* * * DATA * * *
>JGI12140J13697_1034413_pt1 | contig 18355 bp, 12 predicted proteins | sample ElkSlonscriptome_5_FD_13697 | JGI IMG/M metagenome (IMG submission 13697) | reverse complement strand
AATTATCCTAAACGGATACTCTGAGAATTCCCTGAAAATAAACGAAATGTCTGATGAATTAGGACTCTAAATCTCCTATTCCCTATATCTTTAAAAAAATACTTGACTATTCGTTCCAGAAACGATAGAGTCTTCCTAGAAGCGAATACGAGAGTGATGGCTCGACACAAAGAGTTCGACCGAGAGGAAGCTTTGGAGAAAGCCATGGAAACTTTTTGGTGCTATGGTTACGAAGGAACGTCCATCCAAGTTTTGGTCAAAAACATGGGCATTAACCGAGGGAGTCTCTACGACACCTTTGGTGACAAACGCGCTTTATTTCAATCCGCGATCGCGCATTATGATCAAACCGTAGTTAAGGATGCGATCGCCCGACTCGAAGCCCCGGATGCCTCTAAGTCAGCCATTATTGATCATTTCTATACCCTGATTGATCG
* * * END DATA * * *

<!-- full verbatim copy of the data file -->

>JGI12140J13697_1034413_pt1 | contig 18355 bp, 12 predicted proteins | sample ElkSlonscriptome_5_FD_13697 | JGI IMG/M metagenome (IMG submission 13697) | reverse complement strand
AATTATCCTAAACGGATACTCTGAGAATTCCCTGAAAATAAACGAAATGTCTGATGAATTAGGACTCTAAATCTCCTATTCCCTATATCTTTAAAAAAATACTTGACTATTCGTTCCAGAAACGATAGAGTCTTCCTAGAAGCGAATACGAGAGTGATGGCTCGACACAAAGAGTTCGACCGAGAGGAAGCTTTGGAGAAAGCCATGGAAACTTTTTGGTGCTATGGTTACGAAGGAACGTCCATCCAAGTTTTGGTCAAAAACATGGGCATTAACCGAGGGAGTCTCTACGACACCTTTGGTGACAAACGCGCTTTATTTCAATCCGCGATCGCGCATTATGATCAAACCGTAGTTAAGGATGCGATCGCCCGACTCGAAGCCCCGGATGCCTCTAAGTCAGCCATTATTGATCATTTCTATACCCTGATTGATCG